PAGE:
Yayoi Kusama's "Festival of Life" NOW EXHIBITING!

Yayoi Kusama

The David Zwirner Gallery has a total of four locations worldwide and we are fortunate to have three of four, here in New York City.  Now, until December 16, 2017, the David Zwirner Gallery will be showcasing "Festival of Life" by Yayoi Kusama at 525 and 533 West 19th Street in Chelsea. Her work depicts minimalism and pop art. 

Yayoi Kusama has been working with the David Zwirner Gallery since 2013, but has been immersed in the New York art scene since the early 60s. Her popularity and artistic impact is still saught after regularly, therefore a gallery visit is usually one you have to plan for. To learn more about visiting the exhibition read more here.

Stay tuned for our experience coming to you 11/22

Living Artist Matter

New Museum
New Museum

In 1977, The New Museum opened its doors to New York City. Thanks to, Marcia Tucker, once a curator at the Whitney Museum of American Art, who wanted to bring attention to contemporary art on a museum platform. 

Today you can find exhibitions curated by a floor that begins at ground level and takes you up 7 levels and brings you back down to the basement level where you will find more work by artist worldwide.  With the peak of winter making outdoor activities a drag, the best thing about Museums is their ability to take you on a journey from someone else's perspective while staying cozy indoors. Visit the exhibitions now before they disappear early January.

The current Exhibitions at The New Museum consist of:

TRIGGER: GENDER AS A TOOL AND A WEAPON

KAHLIL JOSEPH: SHADOW PLAY

PETRIT HALILAJ: RU

HELEN JOHNSON: ENDS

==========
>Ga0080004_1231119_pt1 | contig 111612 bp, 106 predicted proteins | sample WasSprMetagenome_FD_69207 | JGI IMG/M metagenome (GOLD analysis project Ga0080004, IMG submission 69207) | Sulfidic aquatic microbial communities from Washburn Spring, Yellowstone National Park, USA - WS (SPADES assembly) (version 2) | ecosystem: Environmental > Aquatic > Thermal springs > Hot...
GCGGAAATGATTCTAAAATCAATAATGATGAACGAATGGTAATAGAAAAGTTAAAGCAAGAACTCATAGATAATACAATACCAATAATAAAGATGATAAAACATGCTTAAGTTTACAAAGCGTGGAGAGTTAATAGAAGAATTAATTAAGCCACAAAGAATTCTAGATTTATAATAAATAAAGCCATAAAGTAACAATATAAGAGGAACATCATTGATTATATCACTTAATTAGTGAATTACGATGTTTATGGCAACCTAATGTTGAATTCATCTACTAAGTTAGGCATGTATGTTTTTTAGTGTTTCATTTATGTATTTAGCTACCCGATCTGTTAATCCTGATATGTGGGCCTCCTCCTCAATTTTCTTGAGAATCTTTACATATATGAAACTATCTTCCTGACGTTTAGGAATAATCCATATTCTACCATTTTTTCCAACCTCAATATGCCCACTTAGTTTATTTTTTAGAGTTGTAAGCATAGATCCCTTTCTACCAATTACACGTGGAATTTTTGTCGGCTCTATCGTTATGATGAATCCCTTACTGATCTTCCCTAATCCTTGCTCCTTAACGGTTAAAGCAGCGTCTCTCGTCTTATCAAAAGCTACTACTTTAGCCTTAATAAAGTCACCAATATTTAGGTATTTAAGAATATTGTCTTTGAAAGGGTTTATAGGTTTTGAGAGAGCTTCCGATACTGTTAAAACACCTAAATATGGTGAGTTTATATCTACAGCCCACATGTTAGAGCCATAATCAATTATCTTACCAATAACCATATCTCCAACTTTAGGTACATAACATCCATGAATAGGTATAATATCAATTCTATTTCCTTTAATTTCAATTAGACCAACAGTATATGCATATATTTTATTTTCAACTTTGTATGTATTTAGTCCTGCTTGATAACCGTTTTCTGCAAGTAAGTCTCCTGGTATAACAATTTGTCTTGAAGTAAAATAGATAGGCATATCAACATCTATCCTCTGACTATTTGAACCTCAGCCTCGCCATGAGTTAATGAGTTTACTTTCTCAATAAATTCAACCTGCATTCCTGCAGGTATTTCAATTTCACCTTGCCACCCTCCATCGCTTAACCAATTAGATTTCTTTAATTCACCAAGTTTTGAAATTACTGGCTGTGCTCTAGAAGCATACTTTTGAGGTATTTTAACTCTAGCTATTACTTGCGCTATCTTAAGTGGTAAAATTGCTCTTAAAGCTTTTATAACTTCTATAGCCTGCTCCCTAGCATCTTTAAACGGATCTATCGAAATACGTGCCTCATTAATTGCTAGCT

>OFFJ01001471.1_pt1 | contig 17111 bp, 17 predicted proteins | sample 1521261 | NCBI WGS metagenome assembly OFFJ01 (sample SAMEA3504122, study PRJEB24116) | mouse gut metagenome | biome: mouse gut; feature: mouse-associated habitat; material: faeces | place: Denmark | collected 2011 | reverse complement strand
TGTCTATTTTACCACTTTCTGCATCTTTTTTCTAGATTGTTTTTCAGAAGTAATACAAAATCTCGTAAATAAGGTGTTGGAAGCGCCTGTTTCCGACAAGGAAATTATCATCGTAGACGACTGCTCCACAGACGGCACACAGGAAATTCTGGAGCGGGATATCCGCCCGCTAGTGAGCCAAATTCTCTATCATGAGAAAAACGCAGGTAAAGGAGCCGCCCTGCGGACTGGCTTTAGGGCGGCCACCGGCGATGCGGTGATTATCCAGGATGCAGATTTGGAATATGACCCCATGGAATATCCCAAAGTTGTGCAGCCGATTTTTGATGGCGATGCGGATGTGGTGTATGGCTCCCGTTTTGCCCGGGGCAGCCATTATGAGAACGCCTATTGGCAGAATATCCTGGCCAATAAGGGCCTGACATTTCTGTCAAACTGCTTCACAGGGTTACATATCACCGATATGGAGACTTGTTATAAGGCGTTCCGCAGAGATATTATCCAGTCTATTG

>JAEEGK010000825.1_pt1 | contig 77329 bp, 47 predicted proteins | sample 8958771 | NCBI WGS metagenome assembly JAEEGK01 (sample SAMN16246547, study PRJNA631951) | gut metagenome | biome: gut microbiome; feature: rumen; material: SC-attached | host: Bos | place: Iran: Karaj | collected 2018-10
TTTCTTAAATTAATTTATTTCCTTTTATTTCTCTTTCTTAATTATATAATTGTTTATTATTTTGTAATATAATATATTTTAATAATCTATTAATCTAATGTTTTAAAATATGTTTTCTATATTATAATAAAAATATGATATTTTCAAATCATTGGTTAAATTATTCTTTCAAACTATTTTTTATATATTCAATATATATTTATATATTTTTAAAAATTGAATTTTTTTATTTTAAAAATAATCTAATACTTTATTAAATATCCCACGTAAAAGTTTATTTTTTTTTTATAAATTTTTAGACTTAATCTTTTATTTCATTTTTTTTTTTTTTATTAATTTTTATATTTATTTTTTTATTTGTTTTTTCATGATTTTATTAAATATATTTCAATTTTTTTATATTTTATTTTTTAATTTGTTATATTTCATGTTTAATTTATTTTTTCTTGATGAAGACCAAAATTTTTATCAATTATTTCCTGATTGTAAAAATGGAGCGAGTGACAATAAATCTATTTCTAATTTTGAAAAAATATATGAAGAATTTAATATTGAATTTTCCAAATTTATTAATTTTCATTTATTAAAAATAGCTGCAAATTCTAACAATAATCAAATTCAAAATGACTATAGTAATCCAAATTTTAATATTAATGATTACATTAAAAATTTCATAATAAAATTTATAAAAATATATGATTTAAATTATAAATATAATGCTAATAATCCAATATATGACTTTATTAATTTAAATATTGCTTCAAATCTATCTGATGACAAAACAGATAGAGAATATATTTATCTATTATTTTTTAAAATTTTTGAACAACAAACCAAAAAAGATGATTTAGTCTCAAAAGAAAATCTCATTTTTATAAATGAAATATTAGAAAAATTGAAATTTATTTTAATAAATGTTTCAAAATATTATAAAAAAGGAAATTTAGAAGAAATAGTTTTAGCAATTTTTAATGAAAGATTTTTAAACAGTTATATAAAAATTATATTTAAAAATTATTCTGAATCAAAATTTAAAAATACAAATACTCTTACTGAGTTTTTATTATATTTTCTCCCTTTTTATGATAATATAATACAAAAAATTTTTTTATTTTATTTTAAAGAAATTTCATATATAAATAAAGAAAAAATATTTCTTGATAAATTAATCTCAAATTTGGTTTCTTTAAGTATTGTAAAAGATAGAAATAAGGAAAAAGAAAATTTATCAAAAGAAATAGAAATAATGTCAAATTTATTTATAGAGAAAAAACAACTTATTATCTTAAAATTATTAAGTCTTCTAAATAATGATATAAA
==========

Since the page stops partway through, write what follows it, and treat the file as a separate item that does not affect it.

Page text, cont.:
ALEX DA CORTE: HARVEST MOON

PURSUING THE UNPREDICTABLE: THE NEW MUSEUM 1977–2017

Daniel Arsham, The Angle of Repose

Daniel Arsham
Daniel Arsham
Daniel Arsham
Daniel Arsham

October 14, 2017, was the opening of Daniel Arsham's Angle of Repose, at Perrotin Gallery in Paris. It was a beautiful autumn night my friend, Chayana, and I made our way down the cobblestone sidewalks towards, 76 Rue de Turenne. Upon our arrival, we were greeted by the gatekeeper, whom we said our hellos to and continued on to the courtyard and up the steps into Perrotin Galerie. 

Watch this interview with Daniel Arsham and We Are Our Choice to learn more about his most current exhibition, The Angle of Repose

New York Comic Con

Christopher Pierantoni
Christopher pierantoni
Christopher Pierantoni
Christopher Pierantoni

Summer of 1970, in the heart of San Diego, and the Golden State Comic Con draws in roughly 300 people over a three day period. Fast forward 47 years where, on a single Sunday at Comic Con in NYC, I am mind blown by -- not hundreds -- but thousands dressed from head-to-toe in the latest cosplay of beloved classic heroes. All of them here for one purpose: to engage in some hero worshiping at its finest, and for some to pass along their passion to their children.

It was my first time attending this event, even though I’ve been a huge fan and avid reader of comics and manga for years, and have heard from Comic Con attendees legendary experiences.  This year, however, I was able to tell a legendary story of my own.  While running around trying to get every “buy 1, get 1 free” deal, I captured the Comic Con “experience” that many claimed to so easily enveloped them in a world of hero vs. villain,  shadow vs. light, and good vs. evil-- even if just for fun.

Walking along the countless artist merchandise, I come across a legend in the comic book world and a fan favorite (based, at least, on the number of people wearing his costume from past years)... that's right; you guessed it:  the admirable, but hilariously sarcastic DEADPOOL.